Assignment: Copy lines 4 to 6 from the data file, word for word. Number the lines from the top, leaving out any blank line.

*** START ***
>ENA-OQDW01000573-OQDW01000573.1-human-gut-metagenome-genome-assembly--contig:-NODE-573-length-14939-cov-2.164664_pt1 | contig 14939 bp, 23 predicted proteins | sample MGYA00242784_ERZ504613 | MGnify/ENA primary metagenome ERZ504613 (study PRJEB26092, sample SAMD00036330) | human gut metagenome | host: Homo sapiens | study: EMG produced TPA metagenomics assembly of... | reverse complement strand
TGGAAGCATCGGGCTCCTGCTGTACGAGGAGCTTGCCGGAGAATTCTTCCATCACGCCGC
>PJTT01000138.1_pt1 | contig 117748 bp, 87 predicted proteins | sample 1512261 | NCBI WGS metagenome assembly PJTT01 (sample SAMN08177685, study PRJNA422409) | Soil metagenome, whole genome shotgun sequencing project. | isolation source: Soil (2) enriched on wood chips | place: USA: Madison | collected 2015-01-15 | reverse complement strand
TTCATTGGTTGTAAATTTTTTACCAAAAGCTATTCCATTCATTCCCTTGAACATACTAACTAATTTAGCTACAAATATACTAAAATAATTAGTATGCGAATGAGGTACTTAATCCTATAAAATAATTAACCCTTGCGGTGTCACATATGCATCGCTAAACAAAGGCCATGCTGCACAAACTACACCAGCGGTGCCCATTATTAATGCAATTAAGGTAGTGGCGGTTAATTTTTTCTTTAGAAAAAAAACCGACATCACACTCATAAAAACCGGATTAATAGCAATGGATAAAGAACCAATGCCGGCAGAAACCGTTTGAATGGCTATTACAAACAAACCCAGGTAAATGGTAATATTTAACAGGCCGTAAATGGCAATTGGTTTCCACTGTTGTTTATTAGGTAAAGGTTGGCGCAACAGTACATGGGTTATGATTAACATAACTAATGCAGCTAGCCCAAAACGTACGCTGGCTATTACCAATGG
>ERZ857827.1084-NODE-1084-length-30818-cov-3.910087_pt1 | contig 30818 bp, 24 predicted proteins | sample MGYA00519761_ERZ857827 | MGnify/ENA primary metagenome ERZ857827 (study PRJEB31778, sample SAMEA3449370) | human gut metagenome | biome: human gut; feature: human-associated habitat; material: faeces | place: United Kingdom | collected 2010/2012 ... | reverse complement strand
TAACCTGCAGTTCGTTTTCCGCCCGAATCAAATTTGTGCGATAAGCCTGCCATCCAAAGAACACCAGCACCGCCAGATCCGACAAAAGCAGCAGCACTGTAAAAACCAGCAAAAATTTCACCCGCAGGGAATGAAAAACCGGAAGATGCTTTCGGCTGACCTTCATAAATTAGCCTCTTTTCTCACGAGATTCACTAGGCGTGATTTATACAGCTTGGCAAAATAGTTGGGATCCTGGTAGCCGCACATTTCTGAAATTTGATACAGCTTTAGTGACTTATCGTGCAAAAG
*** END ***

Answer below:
TTCATTGGTTGTAAATTTTTTACCAAAAGCTATTCCATTCATTCCCTTGAACATACTAACTAATTTAGCTACAAATATACTAAAATAATTAGTATGCGAATGAGGTACTTAATCCTATAAAATAATTAACCCTTGCGGTGTCACATATGCATCGCTAAACAAAGGCCATGCTGCACAAACTACACCAGCGGTGCCCATTATTAATGCAATTAAGGTAGTGGCGGTTAATTTTTTCTTTAGAAAAAAAACCGACATCACACTCATAAAAACCGGATTAATAGCAATGGATAAAGAACCAATGCCGGCAGAAACCGTTTGAATGGCTATTACAAACAAACCCAGGTAAATGGTAATATTTAACAGGCCGTAAATGGCAATTGGTTTCCACTGTTGTTTATTAGGTAAAGGTTGGCGCAACAGTACATGGGTTATGATTAACATAACTAATGCAGCTAGCCCAAAACGTACGCTGGCTATTACCAATGG
>ERZ857827.1084-NODE-1084-length-30818-cov-3.910087_pt1 | contig 30818 bp, 24 predicted proteins | sample MGYA00519761_ERZ857827 | MGnify/ENA primary metagenome ERZ857827 (study PRJEB31778, sample SAMEA3449370) | human gut metagenome | biome: human gut; feature: human-associated habitat; material: faeces | place: United Kingdom | collected 2010/2012 ... | reverse complement strand
TAACCTGCAGTTCGTTTTCCGCCCGAATCAAATTTGTGCGATAAGCCTGCCATCCAAAGAACACCAGCACCGCCAGATCCGACAAAAGCAGCAGCACTGTAAAAACCAGCAAAAATTTCACCCGCAGGGAATGAAAAACCGGAAGATGCTTTCGGCTGACCTTCATAAATTAGCCTCTTTTCTCACGAGATTCACTAGGCGTGATTTATACAGCTTGGCAAAATAGTTGGGATCCTGGTAGCCGCACATTTCTGAAATTTGATACAGCTTTAGTGACTTATCGTGCAAAAG